Exploring the development of a hybrid and synthetic meaning of citizenship at a British university law school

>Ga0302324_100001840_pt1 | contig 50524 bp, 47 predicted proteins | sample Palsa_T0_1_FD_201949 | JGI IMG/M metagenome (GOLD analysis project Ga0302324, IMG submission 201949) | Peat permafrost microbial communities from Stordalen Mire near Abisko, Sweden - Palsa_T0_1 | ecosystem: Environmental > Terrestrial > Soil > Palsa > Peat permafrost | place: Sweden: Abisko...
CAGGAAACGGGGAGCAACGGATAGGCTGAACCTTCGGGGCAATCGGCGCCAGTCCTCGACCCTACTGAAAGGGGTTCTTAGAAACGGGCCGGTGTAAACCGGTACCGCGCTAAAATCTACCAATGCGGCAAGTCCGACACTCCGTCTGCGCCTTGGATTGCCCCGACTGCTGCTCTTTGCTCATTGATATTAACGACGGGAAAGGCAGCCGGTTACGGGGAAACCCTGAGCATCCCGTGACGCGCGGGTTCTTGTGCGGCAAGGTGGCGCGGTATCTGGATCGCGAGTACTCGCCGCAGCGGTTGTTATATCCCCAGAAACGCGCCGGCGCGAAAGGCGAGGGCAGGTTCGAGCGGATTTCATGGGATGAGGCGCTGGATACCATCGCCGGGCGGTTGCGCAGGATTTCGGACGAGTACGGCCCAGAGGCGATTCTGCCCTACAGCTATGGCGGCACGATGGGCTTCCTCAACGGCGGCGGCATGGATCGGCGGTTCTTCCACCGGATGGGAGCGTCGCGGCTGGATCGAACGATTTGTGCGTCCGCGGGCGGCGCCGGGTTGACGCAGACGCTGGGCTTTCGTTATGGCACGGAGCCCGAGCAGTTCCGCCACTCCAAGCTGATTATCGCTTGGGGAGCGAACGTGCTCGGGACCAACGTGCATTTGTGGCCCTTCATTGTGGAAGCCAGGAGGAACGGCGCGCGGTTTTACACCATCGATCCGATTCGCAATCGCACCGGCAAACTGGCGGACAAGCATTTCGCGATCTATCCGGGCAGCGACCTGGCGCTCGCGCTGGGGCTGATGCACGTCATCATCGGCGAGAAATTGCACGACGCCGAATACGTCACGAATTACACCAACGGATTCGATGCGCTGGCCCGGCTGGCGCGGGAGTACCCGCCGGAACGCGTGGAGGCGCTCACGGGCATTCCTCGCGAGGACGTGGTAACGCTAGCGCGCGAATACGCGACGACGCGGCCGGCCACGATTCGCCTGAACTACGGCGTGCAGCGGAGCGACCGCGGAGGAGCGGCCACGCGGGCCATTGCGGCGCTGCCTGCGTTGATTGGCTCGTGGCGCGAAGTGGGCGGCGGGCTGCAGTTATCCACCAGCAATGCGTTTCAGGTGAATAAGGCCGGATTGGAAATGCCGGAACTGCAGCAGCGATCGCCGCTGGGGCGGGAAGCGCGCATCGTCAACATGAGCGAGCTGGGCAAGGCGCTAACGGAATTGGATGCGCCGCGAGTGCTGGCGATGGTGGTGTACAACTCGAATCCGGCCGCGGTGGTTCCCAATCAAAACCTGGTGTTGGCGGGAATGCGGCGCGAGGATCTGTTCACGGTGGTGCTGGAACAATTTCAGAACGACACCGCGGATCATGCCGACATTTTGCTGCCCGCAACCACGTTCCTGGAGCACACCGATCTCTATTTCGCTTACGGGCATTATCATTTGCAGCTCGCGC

AbstractThis study uncovers a previously underappreciated role of the social experience of university in shaping undergraduates’ civic identities. A multidisciplinary theoretical approach to citizenship is used to understand an individual’s attempts to negotiate meaning along with a qualitative methodology that allowed students a voice in the data collection and analysis. The findings show that some of the most formative experiences in a student’s civic identity is their interaction with peers and friends in a diverse student community. There is also a strong influence of a culture of performativity and credentialism on students’ attitudes to learning about citizenship. Both combine in a ‘synthetic civic identity’ shaped by a mixed environment of more open-minded civic norms and an instrumental and individualist outlook towards studies. There were varying degrees of critical awareness or reflexivity around these processes. This hybrid form of civic identity stimulates and challenges current narratives of tension in higher education.
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